In the near-term at least, the Libra cryptocurrency may be less about taking the payment card industry head-on than addressing financial and payments use cases that credit cards are ill-equipped to.
Libra's value will be tied to that of a basket of currencies -- specifically, the dollar, euro, yen and pound. As a result, it will be subject to some currency volatility.
Companies that are among the governing Libra Association's "Founding Members" will commit to investing $10 million apiece to act as "validator nodes" for securing and confirming Libra transactions. In return, they'll receive interest payments on Libra funds that will be invested in "low-risk" assets, along with incentive payments for driving Libra sign-ups and usage.
While Founding Members can choose to pass on their incentive payments to Libra users, via order discounts and other perks, regular users won't receive any interest payments on their Libra funds.
It isn't clear when Libra-based credit/financing services will arrive, or on what scale. While Facebook has talked about providing such services via its new Calibra subsidiary, it hasn't shared a launch date.
In light of all this, it's not a given that many consumers will rush to set up Libra accounts to make the types of online purchases they've been relying on their credit cards for. Transferring money from a bank account into a Libra account will expose users to a degree of currency volatility, and prevent them from obtaining any interest on their assets. And while merchants could try to drive Libra usage via incentives as well as modest order discounts given due to Libra's lower transaction fees, that might not be enough to offset the loss of perks related to credit card rewards programs and (depending on the state of Libra's credit services) the inability to finance purchases.
Visa (V) - Get Report , Mastercard (MA) - Get Report and PayPal (PYPL) - Get Report , each of which are among the Libra Association's initial members, are likely well-aware of such hurdles as they give Libra a measure of early support.
On the other hand, with Facebook indicating that Libra will carry no fees for peer-to-peer (P2P) payments, including cross-border payments, Libra could disrupt a remittance payment market for which substantial transaction fees are often the norm. The World Bank estimates global remittances totaled $689 billion last year, with $529 billion of those funds going to low and middle-income countries. And while China, the second-biggest remittance recipient, is a place where Facebook's services are banned, the other top-five recipients (India, Mexico, the Philippines and Egypt) are all places where Facebook proper and WhatsApp are firmly entrenched.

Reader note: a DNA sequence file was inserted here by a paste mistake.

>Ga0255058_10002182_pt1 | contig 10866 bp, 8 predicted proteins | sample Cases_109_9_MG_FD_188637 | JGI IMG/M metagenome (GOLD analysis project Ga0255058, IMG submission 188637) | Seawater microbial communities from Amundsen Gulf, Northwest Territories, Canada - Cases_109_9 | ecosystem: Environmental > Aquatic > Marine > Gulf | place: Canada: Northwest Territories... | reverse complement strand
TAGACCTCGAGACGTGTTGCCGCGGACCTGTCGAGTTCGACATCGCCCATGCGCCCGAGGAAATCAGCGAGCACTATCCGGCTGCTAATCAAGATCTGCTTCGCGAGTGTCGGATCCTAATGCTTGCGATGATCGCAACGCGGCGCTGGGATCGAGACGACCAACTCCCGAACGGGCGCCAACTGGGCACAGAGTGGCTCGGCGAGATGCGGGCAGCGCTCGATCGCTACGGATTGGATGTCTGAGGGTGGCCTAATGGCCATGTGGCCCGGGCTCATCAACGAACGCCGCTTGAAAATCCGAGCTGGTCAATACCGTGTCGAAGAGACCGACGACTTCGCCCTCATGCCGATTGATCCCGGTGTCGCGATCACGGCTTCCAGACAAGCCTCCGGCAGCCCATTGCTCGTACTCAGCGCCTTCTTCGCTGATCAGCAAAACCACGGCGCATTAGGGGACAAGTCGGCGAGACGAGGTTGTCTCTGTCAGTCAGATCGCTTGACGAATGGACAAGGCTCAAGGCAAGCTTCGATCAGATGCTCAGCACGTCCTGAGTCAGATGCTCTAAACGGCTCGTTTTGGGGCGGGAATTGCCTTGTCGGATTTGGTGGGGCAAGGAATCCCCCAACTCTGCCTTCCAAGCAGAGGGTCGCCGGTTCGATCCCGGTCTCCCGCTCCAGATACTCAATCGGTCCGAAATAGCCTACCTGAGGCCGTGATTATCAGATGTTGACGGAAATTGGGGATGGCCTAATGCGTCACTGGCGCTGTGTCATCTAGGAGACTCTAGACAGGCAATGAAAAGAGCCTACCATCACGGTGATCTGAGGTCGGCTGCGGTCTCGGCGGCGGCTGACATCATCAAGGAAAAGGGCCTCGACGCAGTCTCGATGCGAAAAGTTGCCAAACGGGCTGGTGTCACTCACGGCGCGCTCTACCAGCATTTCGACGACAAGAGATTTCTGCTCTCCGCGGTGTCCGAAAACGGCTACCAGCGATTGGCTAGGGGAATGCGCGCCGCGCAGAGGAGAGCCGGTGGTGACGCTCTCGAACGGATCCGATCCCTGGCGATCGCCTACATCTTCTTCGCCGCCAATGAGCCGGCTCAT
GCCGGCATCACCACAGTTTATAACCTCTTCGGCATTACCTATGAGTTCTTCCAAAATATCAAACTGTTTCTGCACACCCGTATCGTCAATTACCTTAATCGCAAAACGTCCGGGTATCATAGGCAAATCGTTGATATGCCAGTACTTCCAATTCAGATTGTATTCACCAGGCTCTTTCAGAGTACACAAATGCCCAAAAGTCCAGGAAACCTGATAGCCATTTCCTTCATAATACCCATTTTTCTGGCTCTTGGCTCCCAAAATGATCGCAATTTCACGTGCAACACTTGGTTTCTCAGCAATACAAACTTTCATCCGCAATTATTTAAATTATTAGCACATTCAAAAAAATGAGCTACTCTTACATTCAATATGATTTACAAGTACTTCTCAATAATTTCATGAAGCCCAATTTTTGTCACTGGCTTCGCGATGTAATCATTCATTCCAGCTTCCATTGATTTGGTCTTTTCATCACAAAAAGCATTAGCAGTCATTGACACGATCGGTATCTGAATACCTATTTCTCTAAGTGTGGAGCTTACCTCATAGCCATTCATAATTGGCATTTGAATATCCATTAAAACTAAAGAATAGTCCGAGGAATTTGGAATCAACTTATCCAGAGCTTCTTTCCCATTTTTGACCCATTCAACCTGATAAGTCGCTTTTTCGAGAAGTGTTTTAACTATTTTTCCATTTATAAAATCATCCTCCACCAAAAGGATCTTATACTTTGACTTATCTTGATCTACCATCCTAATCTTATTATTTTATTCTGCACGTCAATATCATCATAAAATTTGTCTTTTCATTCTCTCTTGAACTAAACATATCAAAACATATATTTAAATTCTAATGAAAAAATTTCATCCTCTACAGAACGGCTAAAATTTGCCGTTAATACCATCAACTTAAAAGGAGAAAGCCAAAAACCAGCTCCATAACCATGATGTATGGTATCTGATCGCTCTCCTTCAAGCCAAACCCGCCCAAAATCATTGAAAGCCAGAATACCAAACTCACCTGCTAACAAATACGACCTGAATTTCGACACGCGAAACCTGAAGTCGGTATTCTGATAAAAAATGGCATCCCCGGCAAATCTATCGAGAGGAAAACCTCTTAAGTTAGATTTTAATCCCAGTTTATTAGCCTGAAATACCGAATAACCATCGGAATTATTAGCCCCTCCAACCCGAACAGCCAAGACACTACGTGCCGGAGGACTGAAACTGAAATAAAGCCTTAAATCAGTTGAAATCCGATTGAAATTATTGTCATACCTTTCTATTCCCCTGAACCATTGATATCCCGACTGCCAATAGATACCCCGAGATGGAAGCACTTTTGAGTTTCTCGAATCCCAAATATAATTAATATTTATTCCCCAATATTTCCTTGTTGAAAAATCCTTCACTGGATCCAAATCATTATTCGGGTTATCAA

In addition to remittances, emerging markets consumers could use Libra as a way to protect themselves against currency devaluation, in much the same way that some of them have (in spite of its considerable volatility and investment risk) turned to bitcoin to hedge against currency devaluation. A look at some charts of the dollar's historical performance against prominent emerging markets currencies drives home why some consumers could deem Libra to be a useful currency hedge, in spite of its lack of interest payments.
Facebook and other Libra backers have also argued that the cryptocurrency will help provide financial services to some of the estimated 1.7 billion "unbanked" consumers around the world, a large portion of whom are in emerging markets. In its "Problem Statement," the Libra Association notes that issues such as insufficient funds, high and unpredictable fees and the remoteness of bank branches prevent consumers from starting bank accounts, and suggests Libra will be able to help. That said, as some observers have pointed out, a lot of work will be needed to make Libra accounts are functional enough to act as true bank account substitutes. And getting unbanked consumers to set up bank accounts often requires local, hands-on efforts.
Meanwhile, in both developed and developing markets, digital microtransactions involving tiny sums of money (say, anywhere from five to fifty cents) are an intriguing potential use case for Libra, given that it could be an economically viable option for handling these transactions in a way that credit cards (owing to their transaction fee structures) often aren't. Possibilities here include paying small sums to a content publisher to read an article or stream a video, paying to unlock a game feature or -- just as game developers often give users in-game currency in exchange for watching a video ad -- being paid to watch an ad.
Facebook and other Libra Association members still have a lot of work to do before Libra can launch, both in terms of having the technical infrastructure in place and in terms of checking all of the necessary legal and financial boxes. And certainly, there's still a lot of regulatory scrutiny that needs to be addressed, both in the U.S. and elsewhere.
But based on what has been shared about Libra thus far, it appears to have the potential to address some unmet or poorly-met financial needs, even if it's unlikely to be a big threat to traditional credit-card payments in the near-term (and perhaps longer).
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